Mo Yan draws on youthful experience in writing
Chinese writer Mo Yan who won the 2012 Nobel Prize in Literature Thursday was born in 1955 in China's Shandong province. In 1976, he joined the People's Liberation Army (PLA) and during this time he began to study literature and write.
As a 12-year-old during the Cultural Revolution he left school to work first in agriculture, later in a factory. His parents were farmers.
His first short story was published in a literary journal in 1981, according to the Nobel Prize website.
His breakthrough came a few years later with the novella "Touming de hong luobo" in 1986. In his writing Mo Yan draws on his youthful experiences and on settings in the province of his birth. He grew up in Gaomi.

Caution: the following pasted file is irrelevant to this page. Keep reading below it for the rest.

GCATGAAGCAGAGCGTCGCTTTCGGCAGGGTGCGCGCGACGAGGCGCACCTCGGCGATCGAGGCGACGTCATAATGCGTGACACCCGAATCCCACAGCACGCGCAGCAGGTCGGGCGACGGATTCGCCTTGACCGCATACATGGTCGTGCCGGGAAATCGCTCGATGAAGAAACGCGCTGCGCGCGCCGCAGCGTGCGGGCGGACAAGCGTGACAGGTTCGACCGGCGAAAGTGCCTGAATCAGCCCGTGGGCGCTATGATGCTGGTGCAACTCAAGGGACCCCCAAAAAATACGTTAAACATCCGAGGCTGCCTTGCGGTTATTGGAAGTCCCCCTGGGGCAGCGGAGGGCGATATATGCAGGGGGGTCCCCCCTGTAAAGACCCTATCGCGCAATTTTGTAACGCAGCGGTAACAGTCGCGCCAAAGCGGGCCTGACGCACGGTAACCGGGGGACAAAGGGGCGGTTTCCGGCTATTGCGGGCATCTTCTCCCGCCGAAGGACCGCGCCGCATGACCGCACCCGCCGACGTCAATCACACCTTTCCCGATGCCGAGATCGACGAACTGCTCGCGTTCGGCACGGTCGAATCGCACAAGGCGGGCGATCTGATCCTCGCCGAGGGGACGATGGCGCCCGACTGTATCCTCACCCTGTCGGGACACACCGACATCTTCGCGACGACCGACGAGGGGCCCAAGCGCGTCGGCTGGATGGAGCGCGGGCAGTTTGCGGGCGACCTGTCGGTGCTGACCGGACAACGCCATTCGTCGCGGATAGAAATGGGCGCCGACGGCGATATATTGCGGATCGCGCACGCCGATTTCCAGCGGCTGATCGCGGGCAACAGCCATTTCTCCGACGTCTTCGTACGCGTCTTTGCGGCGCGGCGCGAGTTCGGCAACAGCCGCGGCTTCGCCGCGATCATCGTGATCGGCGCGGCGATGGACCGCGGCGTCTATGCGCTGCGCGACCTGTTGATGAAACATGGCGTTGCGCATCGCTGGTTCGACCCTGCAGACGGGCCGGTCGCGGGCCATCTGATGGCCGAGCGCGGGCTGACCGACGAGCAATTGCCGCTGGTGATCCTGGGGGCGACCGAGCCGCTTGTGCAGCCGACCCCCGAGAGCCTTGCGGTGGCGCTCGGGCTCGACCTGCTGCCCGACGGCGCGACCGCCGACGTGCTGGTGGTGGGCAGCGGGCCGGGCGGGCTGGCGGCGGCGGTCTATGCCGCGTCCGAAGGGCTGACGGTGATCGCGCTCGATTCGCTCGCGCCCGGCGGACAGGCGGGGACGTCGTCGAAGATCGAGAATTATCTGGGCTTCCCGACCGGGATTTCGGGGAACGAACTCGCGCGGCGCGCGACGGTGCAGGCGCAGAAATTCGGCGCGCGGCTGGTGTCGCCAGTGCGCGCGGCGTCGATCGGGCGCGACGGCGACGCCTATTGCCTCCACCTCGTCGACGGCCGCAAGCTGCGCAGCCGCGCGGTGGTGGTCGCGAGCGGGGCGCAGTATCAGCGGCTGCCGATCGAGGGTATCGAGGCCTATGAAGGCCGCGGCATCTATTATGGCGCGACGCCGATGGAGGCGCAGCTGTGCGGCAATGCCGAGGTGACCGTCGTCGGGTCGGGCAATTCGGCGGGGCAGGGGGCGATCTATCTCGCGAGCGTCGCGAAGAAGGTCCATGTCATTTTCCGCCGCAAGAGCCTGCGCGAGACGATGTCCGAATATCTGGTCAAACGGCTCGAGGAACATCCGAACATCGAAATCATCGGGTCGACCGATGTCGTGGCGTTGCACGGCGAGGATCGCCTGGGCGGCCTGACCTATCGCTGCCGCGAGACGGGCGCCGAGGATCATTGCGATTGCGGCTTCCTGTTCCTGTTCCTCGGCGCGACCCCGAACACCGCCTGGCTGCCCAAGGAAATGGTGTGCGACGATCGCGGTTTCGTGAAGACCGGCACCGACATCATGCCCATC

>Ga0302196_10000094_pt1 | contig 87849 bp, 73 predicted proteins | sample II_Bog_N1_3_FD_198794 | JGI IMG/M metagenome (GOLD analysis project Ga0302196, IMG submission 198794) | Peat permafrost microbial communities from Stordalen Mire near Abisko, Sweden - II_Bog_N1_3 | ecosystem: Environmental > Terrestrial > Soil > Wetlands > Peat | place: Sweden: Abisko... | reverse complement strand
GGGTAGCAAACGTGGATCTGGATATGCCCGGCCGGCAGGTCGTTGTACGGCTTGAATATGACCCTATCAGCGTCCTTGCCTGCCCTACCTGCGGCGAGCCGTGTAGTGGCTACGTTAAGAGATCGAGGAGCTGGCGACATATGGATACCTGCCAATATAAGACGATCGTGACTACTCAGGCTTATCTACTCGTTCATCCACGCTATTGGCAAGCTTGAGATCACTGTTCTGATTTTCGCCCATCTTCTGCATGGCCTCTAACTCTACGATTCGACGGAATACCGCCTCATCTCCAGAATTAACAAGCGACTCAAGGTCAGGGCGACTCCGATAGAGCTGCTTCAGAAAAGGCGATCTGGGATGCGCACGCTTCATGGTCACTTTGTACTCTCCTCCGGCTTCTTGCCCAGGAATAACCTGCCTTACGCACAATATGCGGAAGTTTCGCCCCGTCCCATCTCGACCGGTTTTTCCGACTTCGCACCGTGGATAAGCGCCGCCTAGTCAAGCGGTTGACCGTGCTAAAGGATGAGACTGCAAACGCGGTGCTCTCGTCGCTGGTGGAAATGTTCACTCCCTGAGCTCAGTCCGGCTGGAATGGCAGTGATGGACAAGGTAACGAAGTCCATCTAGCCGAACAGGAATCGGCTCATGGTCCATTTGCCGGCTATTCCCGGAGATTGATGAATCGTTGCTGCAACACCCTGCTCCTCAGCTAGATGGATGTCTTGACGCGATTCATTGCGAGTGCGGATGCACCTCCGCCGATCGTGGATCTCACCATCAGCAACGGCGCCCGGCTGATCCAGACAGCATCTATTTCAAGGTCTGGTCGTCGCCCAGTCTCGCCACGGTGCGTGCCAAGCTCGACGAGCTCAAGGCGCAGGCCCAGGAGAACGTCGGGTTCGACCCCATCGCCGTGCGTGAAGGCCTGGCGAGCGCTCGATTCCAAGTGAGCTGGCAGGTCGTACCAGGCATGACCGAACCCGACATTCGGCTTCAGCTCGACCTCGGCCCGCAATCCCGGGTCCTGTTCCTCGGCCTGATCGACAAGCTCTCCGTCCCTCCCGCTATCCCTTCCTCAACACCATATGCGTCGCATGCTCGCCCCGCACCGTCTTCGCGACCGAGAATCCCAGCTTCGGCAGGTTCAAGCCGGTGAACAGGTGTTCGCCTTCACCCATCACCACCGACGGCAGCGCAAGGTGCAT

This is apparent in his novel "Hong gaoliang jiazu" in 1987, (in English "Red Sorghum" 1993). The book consists of five stories that unfold and interweave in Gaomi in several turbulent decades in the 20th century.
The novel "Tiantang suantai zhi ge" in 1988, (in English "The Garlic Ballads" 1995) and his satirical "Jiuguo" in 1992, (in English "The Republic of Wine" 2000) have been judged subversive because of their sharp criticism of contemporary Chinese society.
Through a mixture of fantasy and reality, historical and social perspectives, Mo Yan has created a world reminiscent in its complexity of those in the writings of William Faulkner and Gabriel García Marquez, at the same time finding a departure point in old Chinese literature and in oral tradition, the website said.
In addition to his novels, Mo Yan has published many short stories and essays on various topics, and despite his social criticism is seen in his homeland as one of the foremost contemporary authors.